TWO points dropped late on against a side likely to figure in the promotion hunt, but there were also plenty of positives in Wimbledon’s first hit out of the season against Shrewsbury Town at Kingsmeadow on Saturday.
The Dons recovered from going behind after nine minutes to be 2-1 up through debut goals from Matt Tubbs and Sean Rigg before one-time player of interest James Collins nabbed his second goal with six minutes left to get the Shrews a 2-2 draw.
Sure, Wimbledon can bemoan throwing away an opening day victory over a team generally expected to be challenging for promotion, but on reflection there was much to like for a rebuilt side coming off last season’s 20th place.
At least the forward line of Adebayo Akinfenwa, Matt Tubbs and Sean Rigg presented some goal threat, George Francomb looked sharp on the right flank and newcomers Dannie Bulman and Jack Smith showed enough to suggest they will become influential figures.
Adam Barrett will only develop a better understanding with the back four after being flung into the breach late in the week as an emergency loan signing for the sidelined Andy Frampton and James Shea, preferred as first-choice goalkeeper to last season’s unchallenged custodian Ross Worner, will only get better with more outings.
42:Unbelievable save from Leutwiler after Tubbs smashes in a snap shot inside the Town box and Woods there to block the rebound #salop
— Shrewsbury Town FC (@shrewsweb) August 9, 2014
There were some murmurs over Neal Ardley’s reluctance over substitutions in the final 15 minutes as the Shrews were tightening the screws, with Kevin Sainte-Luce not introduced until stoppage time and groggy skipper Alan Bennett replaced by Mark Phillips after copping an elbow which may place him in doubt for Tuesday’s trip to Milton Keynes for a League Cup tie.
Even though Ardley excelled over the summer months with some stunning player acquisitions, there are those lurking and ready to pounce and decry his inadequacies as the Dons gaffer. As much as some of the big names are being watched, so too is Ardley and his ability to bring it all together. As if we needed no reminding, football is very much a game of opinions.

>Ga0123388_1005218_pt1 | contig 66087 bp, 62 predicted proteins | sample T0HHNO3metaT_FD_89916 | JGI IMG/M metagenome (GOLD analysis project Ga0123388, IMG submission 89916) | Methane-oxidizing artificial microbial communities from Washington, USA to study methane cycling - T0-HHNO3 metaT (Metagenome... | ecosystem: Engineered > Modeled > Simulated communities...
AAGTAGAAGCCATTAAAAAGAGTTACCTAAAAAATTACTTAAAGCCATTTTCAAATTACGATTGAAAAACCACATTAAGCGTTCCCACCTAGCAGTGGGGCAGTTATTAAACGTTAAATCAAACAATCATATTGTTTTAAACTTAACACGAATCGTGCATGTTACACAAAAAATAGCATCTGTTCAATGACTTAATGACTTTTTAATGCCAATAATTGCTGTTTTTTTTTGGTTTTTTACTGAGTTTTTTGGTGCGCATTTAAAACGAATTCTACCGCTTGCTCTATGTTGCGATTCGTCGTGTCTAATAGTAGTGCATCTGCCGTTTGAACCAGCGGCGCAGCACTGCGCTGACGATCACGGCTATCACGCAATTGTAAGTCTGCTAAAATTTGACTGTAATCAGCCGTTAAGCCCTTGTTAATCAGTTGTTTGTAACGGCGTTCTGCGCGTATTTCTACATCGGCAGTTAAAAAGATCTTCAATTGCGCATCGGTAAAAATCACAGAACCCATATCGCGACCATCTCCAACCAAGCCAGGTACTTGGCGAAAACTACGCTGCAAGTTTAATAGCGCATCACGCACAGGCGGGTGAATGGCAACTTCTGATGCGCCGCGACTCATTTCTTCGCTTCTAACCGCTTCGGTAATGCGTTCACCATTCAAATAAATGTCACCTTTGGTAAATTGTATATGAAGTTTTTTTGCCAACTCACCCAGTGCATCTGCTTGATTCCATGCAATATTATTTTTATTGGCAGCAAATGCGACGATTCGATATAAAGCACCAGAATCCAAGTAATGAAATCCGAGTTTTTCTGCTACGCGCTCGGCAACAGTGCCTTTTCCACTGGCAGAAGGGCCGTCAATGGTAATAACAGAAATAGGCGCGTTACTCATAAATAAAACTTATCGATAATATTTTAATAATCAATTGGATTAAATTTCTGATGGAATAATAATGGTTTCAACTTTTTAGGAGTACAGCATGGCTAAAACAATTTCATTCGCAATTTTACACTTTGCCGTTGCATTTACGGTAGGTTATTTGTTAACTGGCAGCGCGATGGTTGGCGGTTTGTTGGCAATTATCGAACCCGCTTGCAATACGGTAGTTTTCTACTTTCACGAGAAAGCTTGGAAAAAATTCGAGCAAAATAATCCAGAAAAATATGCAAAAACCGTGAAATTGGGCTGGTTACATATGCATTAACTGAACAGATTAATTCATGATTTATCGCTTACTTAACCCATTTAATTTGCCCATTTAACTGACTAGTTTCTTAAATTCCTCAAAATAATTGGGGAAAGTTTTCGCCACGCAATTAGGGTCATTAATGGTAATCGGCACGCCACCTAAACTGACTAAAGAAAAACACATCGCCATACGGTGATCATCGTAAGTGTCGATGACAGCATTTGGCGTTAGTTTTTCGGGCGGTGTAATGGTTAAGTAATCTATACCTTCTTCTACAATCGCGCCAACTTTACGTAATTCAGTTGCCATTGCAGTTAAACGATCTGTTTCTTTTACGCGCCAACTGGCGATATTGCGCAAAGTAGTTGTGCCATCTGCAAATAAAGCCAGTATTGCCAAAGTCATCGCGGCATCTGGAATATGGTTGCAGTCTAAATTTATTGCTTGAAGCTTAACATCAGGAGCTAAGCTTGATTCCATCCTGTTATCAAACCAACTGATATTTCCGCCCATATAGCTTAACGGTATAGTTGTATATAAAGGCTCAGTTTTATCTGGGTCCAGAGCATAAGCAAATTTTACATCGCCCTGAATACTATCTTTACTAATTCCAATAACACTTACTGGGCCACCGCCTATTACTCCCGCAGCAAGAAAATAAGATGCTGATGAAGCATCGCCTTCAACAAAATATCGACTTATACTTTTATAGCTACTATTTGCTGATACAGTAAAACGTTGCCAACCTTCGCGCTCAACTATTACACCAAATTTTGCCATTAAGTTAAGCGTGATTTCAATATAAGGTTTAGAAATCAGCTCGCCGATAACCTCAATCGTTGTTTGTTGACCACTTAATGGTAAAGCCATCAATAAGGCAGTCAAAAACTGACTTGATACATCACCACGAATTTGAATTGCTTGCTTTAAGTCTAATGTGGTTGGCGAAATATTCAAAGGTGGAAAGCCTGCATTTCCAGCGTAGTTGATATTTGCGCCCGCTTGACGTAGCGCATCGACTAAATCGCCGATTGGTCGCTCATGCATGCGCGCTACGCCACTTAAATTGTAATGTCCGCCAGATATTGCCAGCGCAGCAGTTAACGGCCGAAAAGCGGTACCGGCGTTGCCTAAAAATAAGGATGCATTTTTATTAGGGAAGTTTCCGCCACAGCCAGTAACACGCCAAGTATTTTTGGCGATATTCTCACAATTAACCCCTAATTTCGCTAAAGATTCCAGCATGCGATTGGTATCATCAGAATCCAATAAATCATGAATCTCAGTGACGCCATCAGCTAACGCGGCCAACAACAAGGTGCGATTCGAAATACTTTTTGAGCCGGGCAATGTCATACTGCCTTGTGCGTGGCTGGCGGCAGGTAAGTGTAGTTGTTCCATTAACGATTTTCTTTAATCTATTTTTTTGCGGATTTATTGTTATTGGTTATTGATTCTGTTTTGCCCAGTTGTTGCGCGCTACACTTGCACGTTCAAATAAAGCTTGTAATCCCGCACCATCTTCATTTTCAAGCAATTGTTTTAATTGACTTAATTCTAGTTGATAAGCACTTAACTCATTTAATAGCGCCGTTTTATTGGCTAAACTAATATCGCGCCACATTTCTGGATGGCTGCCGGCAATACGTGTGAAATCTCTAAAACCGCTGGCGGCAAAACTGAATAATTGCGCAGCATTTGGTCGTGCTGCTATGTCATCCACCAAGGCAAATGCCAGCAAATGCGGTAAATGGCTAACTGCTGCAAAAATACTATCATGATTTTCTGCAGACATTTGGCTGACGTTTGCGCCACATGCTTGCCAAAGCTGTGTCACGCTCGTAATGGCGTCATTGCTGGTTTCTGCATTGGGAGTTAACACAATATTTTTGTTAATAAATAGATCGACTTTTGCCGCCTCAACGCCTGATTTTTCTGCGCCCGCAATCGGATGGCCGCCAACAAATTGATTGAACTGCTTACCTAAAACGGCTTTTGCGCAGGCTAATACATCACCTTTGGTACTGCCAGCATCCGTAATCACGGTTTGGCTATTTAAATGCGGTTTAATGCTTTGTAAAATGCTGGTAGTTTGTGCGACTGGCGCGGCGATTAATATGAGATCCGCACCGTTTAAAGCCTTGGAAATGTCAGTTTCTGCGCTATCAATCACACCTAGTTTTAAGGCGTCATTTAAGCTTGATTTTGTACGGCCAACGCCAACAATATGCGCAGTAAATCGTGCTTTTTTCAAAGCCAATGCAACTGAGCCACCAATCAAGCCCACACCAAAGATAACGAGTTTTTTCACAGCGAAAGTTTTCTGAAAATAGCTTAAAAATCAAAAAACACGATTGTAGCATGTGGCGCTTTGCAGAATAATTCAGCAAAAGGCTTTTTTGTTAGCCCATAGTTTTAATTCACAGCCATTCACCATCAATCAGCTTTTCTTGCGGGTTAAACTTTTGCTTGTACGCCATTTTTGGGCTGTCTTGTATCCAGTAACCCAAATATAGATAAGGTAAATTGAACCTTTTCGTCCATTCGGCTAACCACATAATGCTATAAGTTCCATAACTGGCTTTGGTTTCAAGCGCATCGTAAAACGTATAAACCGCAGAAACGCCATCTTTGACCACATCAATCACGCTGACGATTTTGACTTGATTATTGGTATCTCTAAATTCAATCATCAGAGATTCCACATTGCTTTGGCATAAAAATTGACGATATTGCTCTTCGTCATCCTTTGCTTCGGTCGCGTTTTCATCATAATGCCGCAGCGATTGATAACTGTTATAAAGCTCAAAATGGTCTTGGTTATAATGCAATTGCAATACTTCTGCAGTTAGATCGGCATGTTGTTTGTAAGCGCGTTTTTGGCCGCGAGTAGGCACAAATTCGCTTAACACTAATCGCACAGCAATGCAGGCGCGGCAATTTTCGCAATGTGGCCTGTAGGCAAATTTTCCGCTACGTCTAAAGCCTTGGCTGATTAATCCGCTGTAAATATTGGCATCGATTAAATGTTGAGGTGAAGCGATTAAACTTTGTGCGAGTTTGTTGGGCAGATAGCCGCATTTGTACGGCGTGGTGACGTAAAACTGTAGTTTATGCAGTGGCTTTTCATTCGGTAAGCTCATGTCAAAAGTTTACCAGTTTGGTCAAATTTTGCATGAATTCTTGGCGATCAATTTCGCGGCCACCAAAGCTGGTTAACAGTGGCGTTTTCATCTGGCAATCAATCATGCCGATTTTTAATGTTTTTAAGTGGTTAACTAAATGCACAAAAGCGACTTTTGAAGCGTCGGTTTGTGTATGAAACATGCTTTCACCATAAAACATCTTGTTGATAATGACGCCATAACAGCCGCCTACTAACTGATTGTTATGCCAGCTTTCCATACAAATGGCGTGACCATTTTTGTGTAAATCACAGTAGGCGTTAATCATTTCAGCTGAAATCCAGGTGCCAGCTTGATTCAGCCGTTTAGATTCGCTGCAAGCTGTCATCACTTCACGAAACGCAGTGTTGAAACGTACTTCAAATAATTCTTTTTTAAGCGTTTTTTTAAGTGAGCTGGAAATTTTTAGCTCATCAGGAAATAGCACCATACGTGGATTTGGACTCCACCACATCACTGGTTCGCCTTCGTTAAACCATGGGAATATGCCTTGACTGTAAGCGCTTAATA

So what did we learn from game one? The Beast’s hold up play was a different gravy to last season’s fare. Tubbsy needed only 26 minutes to net his first official goal for the Dons and the pair’s chemistry and intuition will reap goals if Wimbledon are to take up occupancy in the top half of League Two this campaign.
Bayo fires just over the crossbar and that brings more of those "Beast" chants from the Chemflow End. Gonna hear it a lot this season!
— AFC Wimbledon (@AFCWimbledon) August 9, 2014
Rigg and Francomb give the Dons attacking width on both flanks and if Ardley can find the right midfield partner for bulwark Bulman then a supply of possession can lead to a steady stream of ammunition for Bayo and Tubbs to fire the bullets.
But Wimbledon aficionados these things do take time, so patience please, give it time to gel. There are plenty of challenges and with it opportunities ahead as long as injuries and suspensions don’t get unduly in the way.
The fixtures list has thrown up a testing start to the season. After the Milton Keynes Cup diversion in mid-week comes a visit to newly promoted Luton Town next weekend, then away to Southend United, who reached the playoffs last season and are fancied to do it again.
“We always had a goal threat, which was something we talked about after last season,” Ardley said.
“It was a great ball in and great movement from Matt Tubbs for our first goal. I thought after the first 20 minutes we were the better team until the last 10-15 minutes.
Already liking the Tubbs/Bayo partnership. Bayo's hold up play is obviously excellent, but Tubbs constantly plays on the shoulder. Clever.
— Nico (@AFCWnico) August 9, 2014
“I’m learning all the time and I know I’m not the finished article by any stretch of the imagination. I am trying to come up with a formula that can win us games in League 2 consistently.
— Anthony Spencer (@ant_spencer) August 9, 2014
“We feel that we’ve got good players in. We just have to ensure that everyone is on the same page – which we do in training – so that we all know how we are trying to achieve our goals.
“It’s probably the best team Wimbledon have ever had on paper. I’ve got the try to make sure that on grass, it shows. We’re really happy with our squad and we’ll try to keep them all fit – that’s the main thing.
One player from last season’s squad whose place can no longer be taken for granted is Ross Worner as first-choice goalkeeper with the arrival of James Shea.
“I said to him at the end of last season I would bring someone in to challenge him, I didn’t have that last season. I said to them both whoever did best in preseason would start the first game and I’ve stuck to my word,” Ardley said.
“I want Ross to up his game in training so that if anything happens to Shea, be it loss of form or injury, Ross comes in and says ‘it’s mine now.”
Over the moon to have signed a contract extension to keep me at the club for another 2 years. ⚽️?. Up the dons #afcwimbledon
— Barry Fuller (@barryfuller2) August 9, 2014
The internal competition can only be beneficial for Wimbledon this season.
Read more on the WDSA forum match thread
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